This football season, when sports reporters confront the question of what to call the Washington Redskins, they’ll experience a conundrum we government reporters have been facing for decades. It is the conflict between accurate speech versus politically correct speech.
Geography no longer more important than party label in understanding the voting patterns of state lawmakers.
The day after the November elections, Gov. Jay Nixon provided the most detailed explanation yet as to why his administration blocks reporters from talking with agency directors and experts.
The New York Times story highlighting Missouri Attorney General Chris Koster in an investigative report on special interest money reminds me of another Missouri attorney general who paid a steep price after news stories involving financial behavior – Bill Webster.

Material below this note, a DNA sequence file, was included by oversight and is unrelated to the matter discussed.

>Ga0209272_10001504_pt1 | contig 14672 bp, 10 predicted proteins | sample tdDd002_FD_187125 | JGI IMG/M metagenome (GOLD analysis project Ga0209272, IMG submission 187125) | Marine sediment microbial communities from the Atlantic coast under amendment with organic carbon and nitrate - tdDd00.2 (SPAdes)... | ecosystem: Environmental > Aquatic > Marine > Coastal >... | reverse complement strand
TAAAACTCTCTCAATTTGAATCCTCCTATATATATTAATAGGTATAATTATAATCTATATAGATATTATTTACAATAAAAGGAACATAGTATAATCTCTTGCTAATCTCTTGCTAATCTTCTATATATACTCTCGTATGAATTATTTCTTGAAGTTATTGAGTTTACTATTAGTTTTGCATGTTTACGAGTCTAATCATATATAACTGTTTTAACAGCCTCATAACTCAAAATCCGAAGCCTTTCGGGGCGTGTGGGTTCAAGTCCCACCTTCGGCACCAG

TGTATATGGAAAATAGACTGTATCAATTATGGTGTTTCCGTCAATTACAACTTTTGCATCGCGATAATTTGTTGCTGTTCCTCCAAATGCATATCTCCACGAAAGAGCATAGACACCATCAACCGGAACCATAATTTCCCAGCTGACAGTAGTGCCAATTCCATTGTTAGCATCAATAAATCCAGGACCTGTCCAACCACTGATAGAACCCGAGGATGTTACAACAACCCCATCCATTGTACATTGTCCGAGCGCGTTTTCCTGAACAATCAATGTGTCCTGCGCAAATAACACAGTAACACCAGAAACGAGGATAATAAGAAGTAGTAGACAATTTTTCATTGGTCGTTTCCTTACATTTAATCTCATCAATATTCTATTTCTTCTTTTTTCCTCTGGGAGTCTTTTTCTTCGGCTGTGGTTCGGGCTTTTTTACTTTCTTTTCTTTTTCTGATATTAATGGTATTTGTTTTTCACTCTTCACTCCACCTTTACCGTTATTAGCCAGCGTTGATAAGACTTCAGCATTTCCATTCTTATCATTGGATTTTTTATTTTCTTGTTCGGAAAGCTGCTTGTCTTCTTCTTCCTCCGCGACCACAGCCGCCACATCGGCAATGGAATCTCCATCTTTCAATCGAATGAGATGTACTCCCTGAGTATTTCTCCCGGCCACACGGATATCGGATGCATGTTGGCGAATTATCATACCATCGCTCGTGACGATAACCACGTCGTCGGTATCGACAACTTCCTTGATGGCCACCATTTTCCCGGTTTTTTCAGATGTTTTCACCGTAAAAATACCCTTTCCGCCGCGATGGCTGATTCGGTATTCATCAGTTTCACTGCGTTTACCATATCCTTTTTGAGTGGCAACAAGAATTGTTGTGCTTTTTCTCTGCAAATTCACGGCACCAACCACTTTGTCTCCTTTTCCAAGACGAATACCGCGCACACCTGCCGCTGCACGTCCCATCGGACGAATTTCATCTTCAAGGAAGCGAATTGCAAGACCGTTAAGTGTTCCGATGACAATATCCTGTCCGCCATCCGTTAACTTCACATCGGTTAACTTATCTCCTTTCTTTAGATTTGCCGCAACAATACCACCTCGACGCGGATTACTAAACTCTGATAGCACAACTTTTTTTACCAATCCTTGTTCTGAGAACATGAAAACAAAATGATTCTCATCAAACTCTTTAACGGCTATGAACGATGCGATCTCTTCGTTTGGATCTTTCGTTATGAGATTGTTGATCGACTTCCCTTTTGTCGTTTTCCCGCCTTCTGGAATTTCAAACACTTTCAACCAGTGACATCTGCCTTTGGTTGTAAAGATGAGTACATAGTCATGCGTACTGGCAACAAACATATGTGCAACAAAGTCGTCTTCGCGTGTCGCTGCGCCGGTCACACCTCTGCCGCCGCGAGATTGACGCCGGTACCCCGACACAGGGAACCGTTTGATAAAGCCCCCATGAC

During my professional career, I have experienced two major political transformations that fundamentally changed our society. Recent developments in Missouri make me wonder if we’re experiencing a similar transformation today involving gay rights — or, at least, gay marriages in Missouri.
The legislature’s sweeping tax cut bill passed this spring, followed by voter rejection of the transportation sales tax increase, has led me to think about the possible need for state government to slim down.
The current fight over state spending between Missouri’s governor and the legislature is a part of a fundamental policy dispute that goes back to the early years of our country.
There are serious questions for journalists arising from Ferguson.
Much of the attention of this legislative session has focused on Gov. Jay Nixon’s failed efforts for Medicaid expansion, but there’s another side to the story.
In this year’s session, there have been signs that some seek to return to an era when policy overrode politics.